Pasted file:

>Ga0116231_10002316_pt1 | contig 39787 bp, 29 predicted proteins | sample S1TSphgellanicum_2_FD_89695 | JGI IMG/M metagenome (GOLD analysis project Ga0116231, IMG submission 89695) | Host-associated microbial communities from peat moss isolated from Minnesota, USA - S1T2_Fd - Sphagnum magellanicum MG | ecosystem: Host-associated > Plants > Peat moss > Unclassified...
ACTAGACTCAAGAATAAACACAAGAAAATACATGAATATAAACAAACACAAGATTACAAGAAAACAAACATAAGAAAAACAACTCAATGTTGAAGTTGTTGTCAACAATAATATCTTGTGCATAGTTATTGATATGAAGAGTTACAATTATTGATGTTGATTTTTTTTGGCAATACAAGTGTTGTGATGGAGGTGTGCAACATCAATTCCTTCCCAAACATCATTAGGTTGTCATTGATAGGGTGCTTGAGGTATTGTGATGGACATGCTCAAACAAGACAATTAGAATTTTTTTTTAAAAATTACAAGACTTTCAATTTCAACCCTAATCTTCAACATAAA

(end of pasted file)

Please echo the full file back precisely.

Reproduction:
>Ga0116231_10002316_pt1 | contig 39787 bp, 29 predicted proteins | sample S1TSphgellanicum_2_FD_89695 | JGI IMG/M metagenome (GOLD analysis project Ga0116231, IMG submission 89695) | Host-associated microbial communities from peat moss isolated from Minnesota, USA - S1T2_Fd - Sphagnum magellanicum MG | ecosystem: Host-associated > Plants > Peat moss > Unclassified...
ACTAGACTCAAGAATAAACACAAGAAAATACATGAATATAAACAAACACAAGATTACAAGAAAACAAACATAAGAAAAACAACTCAATGTTGAAGTTGTTGTCAACAATAATATCTTGTGCATAGTTATTGATATGAAGAGTTACAATTATTGATGTTGATTTTTTTTGGCAATACAAGTGTTGTGATGGAGGTGTGCAACATCAATTCCTTCCCAAACATCATTAGGTTGTCATTGATAGGGTGCTTGAGGTATTGTGATGGACATGCTCAAACAAGACAATTAGAATTTTTTTTTAAAAATTACAAGACTTTCAATTTCAACCCTAATCTTCAACATAAA